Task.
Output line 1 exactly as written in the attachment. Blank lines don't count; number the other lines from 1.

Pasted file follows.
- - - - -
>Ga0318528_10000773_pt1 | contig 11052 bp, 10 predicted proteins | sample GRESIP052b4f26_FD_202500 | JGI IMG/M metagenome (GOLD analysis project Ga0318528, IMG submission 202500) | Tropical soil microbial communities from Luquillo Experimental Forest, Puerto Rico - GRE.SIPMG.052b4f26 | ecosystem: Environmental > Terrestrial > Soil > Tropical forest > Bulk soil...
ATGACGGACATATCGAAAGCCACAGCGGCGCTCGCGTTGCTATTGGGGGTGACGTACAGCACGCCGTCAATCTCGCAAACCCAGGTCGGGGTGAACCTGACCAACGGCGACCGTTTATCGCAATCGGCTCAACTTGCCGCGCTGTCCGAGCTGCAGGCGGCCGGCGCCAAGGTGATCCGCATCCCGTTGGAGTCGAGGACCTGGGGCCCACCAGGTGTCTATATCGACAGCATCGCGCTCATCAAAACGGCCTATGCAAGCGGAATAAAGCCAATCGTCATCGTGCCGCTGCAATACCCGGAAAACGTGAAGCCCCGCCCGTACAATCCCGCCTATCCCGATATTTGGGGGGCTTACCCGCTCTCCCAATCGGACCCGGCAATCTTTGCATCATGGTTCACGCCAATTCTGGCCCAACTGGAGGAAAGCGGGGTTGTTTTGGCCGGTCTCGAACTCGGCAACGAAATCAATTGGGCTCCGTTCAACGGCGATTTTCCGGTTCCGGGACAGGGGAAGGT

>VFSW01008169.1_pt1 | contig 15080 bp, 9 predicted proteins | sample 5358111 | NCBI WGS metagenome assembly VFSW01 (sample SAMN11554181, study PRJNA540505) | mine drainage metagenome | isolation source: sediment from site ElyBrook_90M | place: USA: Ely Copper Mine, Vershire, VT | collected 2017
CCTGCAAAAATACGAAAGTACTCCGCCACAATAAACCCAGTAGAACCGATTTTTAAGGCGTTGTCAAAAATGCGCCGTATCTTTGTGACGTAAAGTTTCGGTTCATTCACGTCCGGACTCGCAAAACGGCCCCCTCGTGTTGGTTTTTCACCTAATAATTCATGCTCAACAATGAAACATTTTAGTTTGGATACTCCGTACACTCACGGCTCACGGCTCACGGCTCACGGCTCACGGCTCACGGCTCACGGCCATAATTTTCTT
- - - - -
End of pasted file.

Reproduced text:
>Ga0318528_10000773_pt1 | contig 11052 bp, 10 predicted proteins | sample GRESIP052b4f26_FD_202500 | JGI IMG/M metagenome (GOLD analysis project Ga0318528, IMG submission 202500) | Tropical soil microbial communities from Luquillo Experimental Forest, Puerto Rico - GRE.SIPMG.052b4f26 | ecosystem: Environmental > Terrestrial > Soil > Tropical forest > Bulk soil...